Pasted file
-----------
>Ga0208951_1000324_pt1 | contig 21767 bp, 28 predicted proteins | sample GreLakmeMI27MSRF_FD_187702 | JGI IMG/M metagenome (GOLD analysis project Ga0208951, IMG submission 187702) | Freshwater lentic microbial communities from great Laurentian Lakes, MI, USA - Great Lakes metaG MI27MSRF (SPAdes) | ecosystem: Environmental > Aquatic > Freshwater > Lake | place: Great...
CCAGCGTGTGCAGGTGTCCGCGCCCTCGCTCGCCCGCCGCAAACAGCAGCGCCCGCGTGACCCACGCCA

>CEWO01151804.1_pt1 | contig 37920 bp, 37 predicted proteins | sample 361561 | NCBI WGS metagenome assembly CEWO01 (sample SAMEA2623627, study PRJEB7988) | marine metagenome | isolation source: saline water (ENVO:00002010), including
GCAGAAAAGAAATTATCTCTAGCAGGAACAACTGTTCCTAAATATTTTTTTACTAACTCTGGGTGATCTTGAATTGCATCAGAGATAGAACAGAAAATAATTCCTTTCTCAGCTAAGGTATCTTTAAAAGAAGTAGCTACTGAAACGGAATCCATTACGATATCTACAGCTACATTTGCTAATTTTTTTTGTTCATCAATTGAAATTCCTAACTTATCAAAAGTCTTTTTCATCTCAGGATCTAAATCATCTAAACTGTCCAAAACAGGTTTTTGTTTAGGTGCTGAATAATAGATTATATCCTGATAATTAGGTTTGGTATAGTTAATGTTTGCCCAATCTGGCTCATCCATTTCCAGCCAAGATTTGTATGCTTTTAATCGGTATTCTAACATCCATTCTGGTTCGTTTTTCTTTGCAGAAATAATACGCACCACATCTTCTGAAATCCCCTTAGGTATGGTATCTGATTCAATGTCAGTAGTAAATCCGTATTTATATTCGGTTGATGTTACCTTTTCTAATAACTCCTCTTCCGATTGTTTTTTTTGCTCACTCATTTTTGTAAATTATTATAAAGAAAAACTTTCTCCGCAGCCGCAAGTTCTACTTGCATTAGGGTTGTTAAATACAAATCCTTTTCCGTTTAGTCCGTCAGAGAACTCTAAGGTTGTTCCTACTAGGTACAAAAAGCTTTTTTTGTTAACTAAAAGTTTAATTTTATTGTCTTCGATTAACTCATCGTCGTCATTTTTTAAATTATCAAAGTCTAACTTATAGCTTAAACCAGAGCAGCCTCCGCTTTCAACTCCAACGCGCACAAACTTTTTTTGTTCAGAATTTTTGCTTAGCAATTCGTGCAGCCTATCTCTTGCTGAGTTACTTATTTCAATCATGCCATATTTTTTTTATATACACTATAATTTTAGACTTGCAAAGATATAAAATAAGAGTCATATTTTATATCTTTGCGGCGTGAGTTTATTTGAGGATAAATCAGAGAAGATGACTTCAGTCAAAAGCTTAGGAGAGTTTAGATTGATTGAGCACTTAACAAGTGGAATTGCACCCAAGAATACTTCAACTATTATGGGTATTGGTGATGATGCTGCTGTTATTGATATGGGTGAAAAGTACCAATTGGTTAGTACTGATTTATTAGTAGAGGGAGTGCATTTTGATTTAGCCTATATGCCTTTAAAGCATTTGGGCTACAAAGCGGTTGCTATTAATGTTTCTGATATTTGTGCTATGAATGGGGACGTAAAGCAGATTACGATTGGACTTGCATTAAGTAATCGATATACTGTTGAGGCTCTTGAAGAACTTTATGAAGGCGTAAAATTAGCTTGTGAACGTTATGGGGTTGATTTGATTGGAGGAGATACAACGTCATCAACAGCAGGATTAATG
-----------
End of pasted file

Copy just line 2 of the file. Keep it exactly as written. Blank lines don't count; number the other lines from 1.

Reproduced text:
CCAGCGTGTGCAGGTGTCCGCGCCCTCGCTCGCCCGCCGCAAACAGCAGCGCCCGCGTGACCCACGCCA